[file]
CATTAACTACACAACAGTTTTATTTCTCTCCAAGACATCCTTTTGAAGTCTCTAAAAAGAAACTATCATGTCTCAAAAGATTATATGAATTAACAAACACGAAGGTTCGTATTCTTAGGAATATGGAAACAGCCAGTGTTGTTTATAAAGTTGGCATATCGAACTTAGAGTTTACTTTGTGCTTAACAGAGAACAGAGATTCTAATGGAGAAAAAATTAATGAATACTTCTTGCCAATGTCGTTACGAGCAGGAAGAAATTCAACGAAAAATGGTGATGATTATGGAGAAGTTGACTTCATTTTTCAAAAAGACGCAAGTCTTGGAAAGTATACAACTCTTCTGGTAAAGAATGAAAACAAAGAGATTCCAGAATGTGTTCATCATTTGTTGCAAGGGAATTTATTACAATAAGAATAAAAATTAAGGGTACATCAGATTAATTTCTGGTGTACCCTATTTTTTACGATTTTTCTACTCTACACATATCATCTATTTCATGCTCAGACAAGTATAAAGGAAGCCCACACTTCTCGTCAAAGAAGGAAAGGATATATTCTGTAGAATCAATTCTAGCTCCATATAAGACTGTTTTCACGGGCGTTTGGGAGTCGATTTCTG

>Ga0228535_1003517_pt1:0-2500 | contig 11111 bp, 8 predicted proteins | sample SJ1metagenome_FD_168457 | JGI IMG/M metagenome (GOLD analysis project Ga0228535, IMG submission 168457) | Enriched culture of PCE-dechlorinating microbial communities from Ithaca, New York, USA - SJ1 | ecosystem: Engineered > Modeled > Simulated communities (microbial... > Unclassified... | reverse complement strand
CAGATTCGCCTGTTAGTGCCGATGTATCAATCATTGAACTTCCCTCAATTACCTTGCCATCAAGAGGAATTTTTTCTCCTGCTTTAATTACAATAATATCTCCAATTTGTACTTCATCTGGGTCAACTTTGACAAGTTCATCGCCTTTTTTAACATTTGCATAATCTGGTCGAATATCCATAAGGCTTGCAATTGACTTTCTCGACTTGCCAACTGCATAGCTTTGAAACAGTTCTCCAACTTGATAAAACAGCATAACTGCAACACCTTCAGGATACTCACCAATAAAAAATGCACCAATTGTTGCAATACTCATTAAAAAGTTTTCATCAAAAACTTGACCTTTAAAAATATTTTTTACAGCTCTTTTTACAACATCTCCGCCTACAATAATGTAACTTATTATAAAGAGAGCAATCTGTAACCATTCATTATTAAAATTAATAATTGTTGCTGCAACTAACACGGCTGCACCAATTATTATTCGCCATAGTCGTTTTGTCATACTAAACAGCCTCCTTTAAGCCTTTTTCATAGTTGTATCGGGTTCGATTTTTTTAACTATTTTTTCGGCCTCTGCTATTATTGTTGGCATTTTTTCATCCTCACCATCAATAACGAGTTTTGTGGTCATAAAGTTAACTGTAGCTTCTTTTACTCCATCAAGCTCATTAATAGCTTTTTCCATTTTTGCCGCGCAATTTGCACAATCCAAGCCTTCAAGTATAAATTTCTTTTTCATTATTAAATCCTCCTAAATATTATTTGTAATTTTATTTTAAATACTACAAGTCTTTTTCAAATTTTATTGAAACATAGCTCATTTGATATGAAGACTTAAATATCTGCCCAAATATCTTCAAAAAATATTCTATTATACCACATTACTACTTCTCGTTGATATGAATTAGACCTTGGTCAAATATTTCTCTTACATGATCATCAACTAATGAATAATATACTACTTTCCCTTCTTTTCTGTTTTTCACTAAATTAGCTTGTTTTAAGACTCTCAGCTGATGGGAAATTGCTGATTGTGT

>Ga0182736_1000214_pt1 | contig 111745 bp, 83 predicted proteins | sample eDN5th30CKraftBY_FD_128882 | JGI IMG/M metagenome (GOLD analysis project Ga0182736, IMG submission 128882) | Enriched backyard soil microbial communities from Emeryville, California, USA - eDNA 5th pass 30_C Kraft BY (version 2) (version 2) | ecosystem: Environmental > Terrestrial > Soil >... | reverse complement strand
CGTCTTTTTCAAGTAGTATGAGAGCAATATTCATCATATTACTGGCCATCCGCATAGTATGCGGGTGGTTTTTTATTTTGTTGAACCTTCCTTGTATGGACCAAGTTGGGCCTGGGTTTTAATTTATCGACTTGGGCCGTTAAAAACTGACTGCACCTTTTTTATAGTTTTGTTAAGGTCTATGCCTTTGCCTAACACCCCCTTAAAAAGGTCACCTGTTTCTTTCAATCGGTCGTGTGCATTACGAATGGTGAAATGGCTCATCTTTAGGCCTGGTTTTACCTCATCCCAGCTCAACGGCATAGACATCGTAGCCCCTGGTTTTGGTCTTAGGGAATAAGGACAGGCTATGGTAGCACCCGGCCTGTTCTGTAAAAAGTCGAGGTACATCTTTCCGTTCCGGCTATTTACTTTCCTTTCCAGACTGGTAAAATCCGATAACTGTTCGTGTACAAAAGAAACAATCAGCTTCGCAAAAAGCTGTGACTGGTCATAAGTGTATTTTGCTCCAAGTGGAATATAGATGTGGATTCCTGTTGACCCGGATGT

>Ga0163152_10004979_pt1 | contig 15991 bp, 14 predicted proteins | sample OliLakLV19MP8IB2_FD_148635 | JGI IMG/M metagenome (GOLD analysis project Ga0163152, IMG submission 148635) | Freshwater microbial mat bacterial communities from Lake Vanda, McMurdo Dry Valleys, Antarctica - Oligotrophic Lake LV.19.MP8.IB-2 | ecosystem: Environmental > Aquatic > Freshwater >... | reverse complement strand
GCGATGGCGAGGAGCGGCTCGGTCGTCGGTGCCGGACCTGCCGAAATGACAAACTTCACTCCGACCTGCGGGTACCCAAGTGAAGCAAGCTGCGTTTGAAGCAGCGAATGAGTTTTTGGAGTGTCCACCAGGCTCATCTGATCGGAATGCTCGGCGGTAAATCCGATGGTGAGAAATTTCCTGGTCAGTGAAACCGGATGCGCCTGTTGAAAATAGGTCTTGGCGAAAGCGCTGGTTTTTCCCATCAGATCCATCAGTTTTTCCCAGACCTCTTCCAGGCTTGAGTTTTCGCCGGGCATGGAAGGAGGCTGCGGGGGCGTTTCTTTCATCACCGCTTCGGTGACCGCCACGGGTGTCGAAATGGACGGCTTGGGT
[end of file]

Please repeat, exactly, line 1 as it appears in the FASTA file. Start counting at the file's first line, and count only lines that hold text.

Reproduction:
CATTAACTACACAACAGTTTTATTTCTCTCCAAGACATCCTTTTGAAGTCTCTAAAAAGAAACTATCATGTCTCAAAAGATTATATGAATTAACAAACACGAAGGTTCGTATTCTTAGGAATATGGAAACAGCCAGTGTTGTTTATAAAGTTGGCATATCGAACTTAGAGTTTACTTTGTGCTTAACAGAGAACAGAGATTCTAATGGAGAAAAAATTAATGAATACTTCTTGCCAATGTCGTTACGAGCAGGAAGAAATTCAACGAAAAATGGTGATGATTATGGAGAAGTTGACTTCATTTTTCAAAAAGACGCAAGTCTTGGAAAGTATACAACTCTTCTGGTAAAGAATGAAAACAAAGAGATTCCAGAATGTGTTCATCATTTGTTGCAAGGGAATTTATTACAATAAGAATAAAAATTAAGGGTACATCAGATTAATTTCTGGTGTACCCTATTTTTTACGATTTTTCTACTCTACACATATCATCTATTTCATGCTCAGACAAGTATAAAGGAAGCCCACACTTCTCGTCAAAGAAGGAAAGGATATATTCTGTAGAATCAATTCTAGCTCCATATAAGACTGTTTTCACGGGCGTTTGGGAGTCGATTTCTG